We have seasons throughout the year when we celebrate various aspects of the human experience: whether it is the winter holidays, Mother’s Day in May, or Halloween in the fall, we take time to focus on each at a time and we have expectations and activities in place to commemorate each special day.
June is the season for Men; it is Men’s Health Month. And how exactly do we celebrate the men in our lives? We can acknowledge quietly or publicly their important role in our lives, we can thank them for all their hard work and sacrifice in providing for their families. Best Father’s Day gift you could give him is a gift of health: encourage him to visit a healthcare professional, to eat healthy and to exercise often.
African American men experience even a higher life-expectancy gap (of seven years) when compared to African American women. It is no secret that they need to pay more attention to their bodies. The 10 leading causes of death for African Americans are: heart disease, cancer, stroke, diabetes, unintentional injuries, nephritis, Nephrotic syndrome, and Nephrosis (kidney disease), chronic lower respiratory disease, homicide, Septicemia and Alzheimer’s disease. Smoking prevalence is higher among men (22.3%) than women (17.4%). They don’t seek medical help as often as women, and according to Center of Disease Control and Prevention (CDC) women are 100% more likely to visit the doctor for annual examinations and preventive services than men.
But it’s not all their fault. Men are taught from an early age to work and play through pain, and that ‘big boys don’t cry.’ This attitude lingers with them through adulthood. Moreover, too many men define themselves by their work, which can add to stress.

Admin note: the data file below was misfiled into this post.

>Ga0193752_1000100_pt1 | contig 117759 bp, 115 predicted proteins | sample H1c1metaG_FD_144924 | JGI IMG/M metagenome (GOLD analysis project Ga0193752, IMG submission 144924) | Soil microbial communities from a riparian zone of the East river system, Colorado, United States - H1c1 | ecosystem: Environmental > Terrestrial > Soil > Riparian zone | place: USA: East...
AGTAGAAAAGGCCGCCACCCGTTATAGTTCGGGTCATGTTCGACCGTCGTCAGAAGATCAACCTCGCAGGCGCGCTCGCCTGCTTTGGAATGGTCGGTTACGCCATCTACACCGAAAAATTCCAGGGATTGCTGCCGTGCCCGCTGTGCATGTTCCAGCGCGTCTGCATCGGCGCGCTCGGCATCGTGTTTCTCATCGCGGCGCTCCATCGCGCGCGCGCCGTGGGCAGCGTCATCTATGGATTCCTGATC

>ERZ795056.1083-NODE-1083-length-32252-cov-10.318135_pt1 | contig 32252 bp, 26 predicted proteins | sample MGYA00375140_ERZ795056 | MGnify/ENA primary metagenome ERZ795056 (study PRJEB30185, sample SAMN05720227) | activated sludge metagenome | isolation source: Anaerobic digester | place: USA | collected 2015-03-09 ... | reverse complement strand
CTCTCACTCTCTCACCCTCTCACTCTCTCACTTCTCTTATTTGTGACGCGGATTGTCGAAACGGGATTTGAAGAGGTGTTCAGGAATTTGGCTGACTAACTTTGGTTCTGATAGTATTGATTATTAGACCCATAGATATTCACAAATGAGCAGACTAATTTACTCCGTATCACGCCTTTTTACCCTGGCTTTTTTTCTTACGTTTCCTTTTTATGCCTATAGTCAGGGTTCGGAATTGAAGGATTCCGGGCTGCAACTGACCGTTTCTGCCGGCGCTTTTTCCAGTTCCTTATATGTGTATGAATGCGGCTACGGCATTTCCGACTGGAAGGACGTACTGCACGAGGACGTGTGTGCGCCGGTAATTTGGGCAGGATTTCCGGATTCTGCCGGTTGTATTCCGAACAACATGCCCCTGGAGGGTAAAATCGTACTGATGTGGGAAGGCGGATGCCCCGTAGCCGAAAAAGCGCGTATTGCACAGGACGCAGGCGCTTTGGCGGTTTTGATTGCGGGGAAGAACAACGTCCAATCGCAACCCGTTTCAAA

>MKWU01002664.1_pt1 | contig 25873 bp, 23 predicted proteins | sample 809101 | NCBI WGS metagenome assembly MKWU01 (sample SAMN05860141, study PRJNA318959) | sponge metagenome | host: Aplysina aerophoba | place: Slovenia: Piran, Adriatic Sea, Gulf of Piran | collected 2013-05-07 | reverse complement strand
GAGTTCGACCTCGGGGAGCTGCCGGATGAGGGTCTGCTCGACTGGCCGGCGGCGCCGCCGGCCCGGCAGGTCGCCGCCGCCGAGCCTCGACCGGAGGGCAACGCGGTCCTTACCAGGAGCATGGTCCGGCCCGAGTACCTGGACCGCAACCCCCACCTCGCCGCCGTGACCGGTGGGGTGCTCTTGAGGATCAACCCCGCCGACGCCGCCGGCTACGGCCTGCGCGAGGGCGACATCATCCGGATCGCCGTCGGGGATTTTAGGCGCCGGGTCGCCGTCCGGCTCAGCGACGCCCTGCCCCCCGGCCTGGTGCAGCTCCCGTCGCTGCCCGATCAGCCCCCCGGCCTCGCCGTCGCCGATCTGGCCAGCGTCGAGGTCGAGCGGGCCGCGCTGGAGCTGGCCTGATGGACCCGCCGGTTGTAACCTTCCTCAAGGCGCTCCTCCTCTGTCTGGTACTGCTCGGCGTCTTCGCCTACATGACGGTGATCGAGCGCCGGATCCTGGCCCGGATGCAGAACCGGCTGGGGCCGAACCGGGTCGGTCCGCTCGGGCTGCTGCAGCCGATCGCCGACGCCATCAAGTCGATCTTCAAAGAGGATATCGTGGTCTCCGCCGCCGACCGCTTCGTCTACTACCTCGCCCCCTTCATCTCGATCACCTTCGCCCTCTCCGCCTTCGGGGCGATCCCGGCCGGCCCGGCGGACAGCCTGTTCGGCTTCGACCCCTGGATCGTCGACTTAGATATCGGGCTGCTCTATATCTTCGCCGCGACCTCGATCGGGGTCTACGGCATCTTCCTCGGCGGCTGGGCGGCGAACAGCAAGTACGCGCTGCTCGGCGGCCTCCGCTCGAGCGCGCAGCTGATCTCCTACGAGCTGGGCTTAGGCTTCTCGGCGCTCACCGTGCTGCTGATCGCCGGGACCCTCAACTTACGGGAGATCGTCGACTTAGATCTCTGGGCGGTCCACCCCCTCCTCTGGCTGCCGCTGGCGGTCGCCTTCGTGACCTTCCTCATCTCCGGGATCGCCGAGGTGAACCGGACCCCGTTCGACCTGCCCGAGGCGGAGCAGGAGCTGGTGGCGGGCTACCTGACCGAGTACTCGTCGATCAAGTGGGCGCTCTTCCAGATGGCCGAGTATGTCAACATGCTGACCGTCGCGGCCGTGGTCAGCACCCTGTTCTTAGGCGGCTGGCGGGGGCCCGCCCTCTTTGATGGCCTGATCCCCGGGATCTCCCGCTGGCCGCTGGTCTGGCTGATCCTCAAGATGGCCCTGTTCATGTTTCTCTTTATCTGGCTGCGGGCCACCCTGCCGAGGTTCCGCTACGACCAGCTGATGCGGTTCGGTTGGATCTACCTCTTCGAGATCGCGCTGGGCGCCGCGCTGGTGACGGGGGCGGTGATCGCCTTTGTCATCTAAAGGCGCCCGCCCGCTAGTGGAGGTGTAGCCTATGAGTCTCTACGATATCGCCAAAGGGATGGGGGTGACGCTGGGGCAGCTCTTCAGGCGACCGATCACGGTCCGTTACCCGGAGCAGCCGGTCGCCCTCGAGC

There are also health conditions that only affect men, such as prostate cancer and low testosterone. Many of the major health risks that men face (like colon cancer or heart disease) can be prevented and treated with early diagnosis. Screening tests can find diseases early, when they are easier to treat. It’s important to have regular checkups and screenings, and June is a great opportunity to get checked.
Problems generally get worse when ignored, and men are pretty good at ignoring their health. At a recent Dialogue on Men’s Health meeting comprised of national health leaders, the barriers men face in dealing with their health was a point of discussion, and experts in the field agreed that men themselves are also a barrier by not paying attention to health messages. They also shared that men are more likely to go for check-ups when urged to do so by someone they love.
Anchored by a Congressional health education program, Men’s Health Month is celebrated across the country with screenings, health fairs, media appearances, and other health education and outreach activities. Community outreach leaders, churches and healthcare providers will be working to raise awareness of preventable health problems and encourage early detection and treatment of diseases among men and boys all throughout the country.
Whether you are a spouse, daughter, son, mother, sister, or a friend, you can make the biggest difference in helping the men you care about live a healthy and productive life. So encourage them to see a healthcare provider in June, or better yet, you set the appointment for them.
Men’s Health Month is promoted by Men’s Health Network (MHN), a national non-profit organization whose mission is to reach men, boys, and their families where they live, work, play, and pray with health prevention messages and tools, screening programs, educational materials, advocacy opportunities, and patient navigation. Learn more about MHN at www.menshealthnetwork.org and follow them on Twitter at @MensHlthNetwork